All too often moms tell me, why does it seem like my husband is just another kid? How do I get him to do household chores without being called a nag?
In a household where my husband and I often work from home, we get an extraordinary amount of time together, by all standards. Since we tend to be such homebodies, we also create plenty of work in the household. If you don’t clean regularly you will be amazed by how much hair builds up in a week (especially 2 or 3..), the number of crumbs that pile up around the edges of kitchen counters, and the dirty trash and laundry stacked in the corner(dishes doesn’t wash themselves).
It’s not uncommon to feel like our household is a disaster shelter littered with food, garbage and toys. In an era where wives still disproportionately shoulder the burden, resentment towards your partner builds quite easily.
Go For Results, Rather Than Venting
My husband often opens wrappers to candy, toys, everything, and leaves the packaging at the scene of the crime. The worst is when most of the packaging is thrown away, but the top sliver is still left on the table for good measure. If you’ve spent all day picking up after a whiny seemingly helpless toddler, this might just be the last straw.
The next reasonable step would be some sort of confrontation with my husband, though that’s hard to do without emotion and frustration. Greeting my husband with anger will most likely cause defensiveness and more resistance. It's pattern that sometimes happens with the kiddos. I'm unhappy, and then he's unhappy. The anger turns into a vicious cycle.
Another way to look at it would be, would you be more likely to do something voluntarily and without prompting if someone screamed at you and expressed disappointment? Part of your expression of anger is obviously an attempt to raise attention. But it would actually be more effective to calmly say: “Seeing this wrapper makes me feel frustrated, because after a full day of cleaning up after my child, this adds to my workload. I’d appreciate if you would remember to throw trash away immediately.”
Effective communication doesn’t mean that your husband will always remember. But the outcome and long-term results far outweigh the negativity and resentment.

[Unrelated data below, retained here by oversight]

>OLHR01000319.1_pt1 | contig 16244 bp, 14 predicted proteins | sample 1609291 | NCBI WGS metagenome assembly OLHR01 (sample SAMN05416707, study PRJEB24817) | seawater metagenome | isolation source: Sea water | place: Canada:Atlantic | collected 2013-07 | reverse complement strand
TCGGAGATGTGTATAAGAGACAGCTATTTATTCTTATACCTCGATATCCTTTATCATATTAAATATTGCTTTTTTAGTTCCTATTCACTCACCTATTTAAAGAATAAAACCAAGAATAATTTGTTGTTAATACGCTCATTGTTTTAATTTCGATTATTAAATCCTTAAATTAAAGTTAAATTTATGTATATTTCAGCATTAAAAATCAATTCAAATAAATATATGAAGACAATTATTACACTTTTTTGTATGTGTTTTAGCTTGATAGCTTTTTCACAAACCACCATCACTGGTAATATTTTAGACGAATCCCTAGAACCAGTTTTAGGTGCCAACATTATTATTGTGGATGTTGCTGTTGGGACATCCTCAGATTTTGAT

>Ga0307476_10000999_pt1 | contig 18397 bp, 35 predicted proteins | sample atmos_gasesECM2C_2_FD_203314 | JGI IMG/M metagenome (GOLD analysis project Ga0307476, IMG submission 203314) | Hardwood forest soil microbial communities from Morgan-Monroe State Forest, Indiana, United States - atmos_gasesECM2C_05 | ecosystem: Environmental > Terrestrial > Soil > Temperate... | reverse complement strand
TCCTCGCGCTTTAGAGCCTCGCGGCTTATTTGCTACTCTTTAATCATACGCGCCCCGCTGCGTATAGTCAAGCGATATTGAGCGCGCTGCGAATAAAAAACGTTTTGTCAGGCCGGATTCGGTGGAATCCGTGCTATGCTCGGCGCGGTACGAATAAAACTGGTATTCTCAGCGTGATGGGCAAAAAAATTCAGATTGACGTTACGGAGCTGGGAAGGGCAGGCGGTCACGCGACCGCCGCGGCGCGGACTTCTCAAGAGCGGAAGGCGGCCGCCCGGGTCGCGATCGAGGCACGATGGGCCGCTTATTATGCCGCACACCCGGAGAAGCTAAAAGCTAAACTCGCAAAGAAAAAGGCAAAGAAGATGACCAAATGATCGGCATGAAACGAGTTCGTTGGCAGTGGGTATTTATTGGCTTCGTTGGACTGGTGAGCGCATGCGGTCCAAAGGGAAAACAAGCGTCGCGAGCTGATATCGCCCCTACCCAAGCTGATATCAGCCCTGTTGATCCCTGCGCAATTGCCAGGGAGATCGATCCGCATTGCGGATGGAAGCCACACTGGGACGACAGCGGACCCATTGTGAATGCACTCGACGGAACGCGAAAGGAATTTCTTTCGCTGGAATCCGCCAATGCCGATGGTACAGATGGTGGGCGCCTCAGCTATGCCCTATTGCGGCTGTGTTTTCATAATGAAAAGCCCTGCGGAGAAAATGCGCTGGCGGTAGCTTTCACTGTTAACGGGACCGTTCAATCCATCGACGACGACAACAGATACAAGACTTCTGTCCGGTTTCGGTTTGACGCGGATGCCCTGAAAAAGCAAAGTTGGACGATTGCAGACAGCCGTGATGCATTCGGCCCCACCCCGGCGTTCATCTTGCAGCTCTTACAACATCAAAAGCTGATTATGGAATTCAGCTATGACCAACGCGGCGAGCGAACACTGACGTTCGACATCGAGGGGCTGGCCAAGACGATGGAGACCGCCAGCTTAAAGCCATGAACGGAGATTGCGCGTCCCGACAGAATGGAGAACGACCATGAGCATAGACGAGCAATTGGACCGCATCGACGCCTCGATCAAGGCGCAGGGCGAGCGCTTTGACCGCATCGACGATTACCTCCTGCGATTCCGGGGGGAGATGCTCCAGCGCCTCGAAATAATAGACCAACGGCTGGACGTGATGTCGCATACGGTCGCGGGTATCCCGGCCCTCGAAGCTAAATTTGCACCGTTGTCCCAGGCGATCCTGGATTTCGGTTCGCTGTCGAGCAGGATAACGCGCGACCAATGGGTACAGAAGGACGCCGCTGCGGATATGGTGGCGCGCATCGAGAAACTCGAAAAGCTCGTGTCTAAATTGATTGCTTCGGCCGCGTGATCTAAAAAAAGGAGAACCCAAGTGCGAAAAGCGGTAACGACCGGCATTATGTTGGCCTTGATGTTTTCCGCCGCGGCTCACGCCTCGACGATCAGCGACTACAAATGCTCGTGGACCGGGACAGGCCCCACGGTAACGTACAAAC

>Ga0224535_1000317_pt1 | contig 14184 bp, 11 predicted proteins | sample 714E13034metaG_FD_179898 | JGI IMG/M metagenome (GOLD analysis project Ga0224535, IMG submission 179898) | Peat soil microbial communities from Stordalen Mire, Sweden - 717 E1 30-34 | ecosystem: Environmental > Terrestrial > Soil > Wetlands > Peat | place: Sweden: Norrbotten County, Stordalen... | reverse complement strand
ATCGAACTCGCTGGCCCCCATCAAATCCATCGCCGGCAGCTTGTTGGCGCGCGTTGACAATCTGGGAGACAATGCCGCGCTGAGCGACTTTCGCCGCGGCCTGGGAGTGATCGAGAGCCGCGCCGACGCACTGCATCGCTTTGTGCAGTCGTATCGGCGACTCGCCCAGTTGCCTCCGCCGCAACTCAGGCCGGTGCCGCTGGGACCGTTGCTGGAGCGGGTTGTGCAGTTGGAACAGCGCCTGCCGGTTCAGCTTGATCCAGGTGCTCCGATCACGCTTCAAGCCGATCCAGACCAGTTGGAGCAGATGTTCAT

Noting – Don't Identify With Your Anger
One of the techniques in meditation is the noting technique. The idea is that you do not have to be defined by the angry thoughts and feelings or let them dictate you. If you can note and label a feeling you have : “Oh that’s anger”, you start to distance yourself from it and start the path of letting it go.
We often feed our own anger and get caught up in it, at the cost of our own sanity. But the sooner you let it go, the faster you can move on and try to solve the issue.
Take Deep Breaths
Possibly the simplest strategy to pause the flood of emotions is to take a few deep breaths. Deep breathing calms your body from a physiological standpoint and helps to take your anger down from fight mode.
I actually try to teach this to my toddler too, though momma still has trouble remembering it!
Remember Your Husband Is Not Your Toddler
How does your toddler react when you order him/her around, in a strict angry tone? Usually not well, with plenty of resistance.
If the story in your head pictures your husband as a child who cannot look after himself, you will continue to believe that story until it’s undeniably true.
If the narrative gets stuck, even the smallest issues will trigger much bigger blowups. Even if it's in the heat of the moment, sneering contempt isn't a good look. Trust me, it's hard. I do it all the time with a heavy dose of sarcasm. “Oh you couldn't bother to pickup your dirty socks from the floor when you walked past them?” The subtext: “Are you my little child too?” How’s that for foreplay?
Set Clear Expectations
One of our recurring fights is that I ask my husband to do something but he doesn’t do it. At times I’ve even put it in our mutual to do list, only to keep waiting.
When confronted, there’s usually some sort of mismatch in expectation of timeline or importance. “You asked me to book a cleaner, but I said I’d clean the bathrooms, and I did, so I thought we didn’t need to book a cleaner for awhile.”
Work On A Solution Together, Not By Yourself
If we step back and think about the origins of the “nagging”, there’s likely some mismatch in expectations. Are there any chores that have been assigned in your head, that you may think are perfectly reasonable, but haven’t been communicated to your partner?
All the thoughts running inside our heads are mostly just that. Inside our heads. The path to a solution is actually getting together
Go Through Household Chore List
Write down every household chore you and your partner can possibly think of. Even include things you enjoy or don’t mind doing. Then rate both the level of importance to you (urgency), and your level of dislike for the chore. If you can find a chore that your husband loves to do but you hate, amazing! Maybe you already know some of these things, but actually hashing them out together gets everyone on the same page.
Use Apps or Technology For Support
We use wunderlist for our family to do list, which allows deadlines and “assignments” of duty. For chores we use a simple spreadsheet, but there are also plenty of chore apps with built in reminder. Rather than having parents nag each other on a task, let an app do the reminding.
An unhappy person is more likely to have unhappy thoughts. Being stuck in the grind of childcare can make any parent wonder where their adult lives have gone. Scheduling time away from the family,working on individual skills and hobbies is incredibly important to help your overall outlook.
If we could figure out a way for household chores to be well paid work, millions of new jobs would be created. In the meantime, trying to figure out a peaceful division of labor without friction takes effort, but is well worth the time.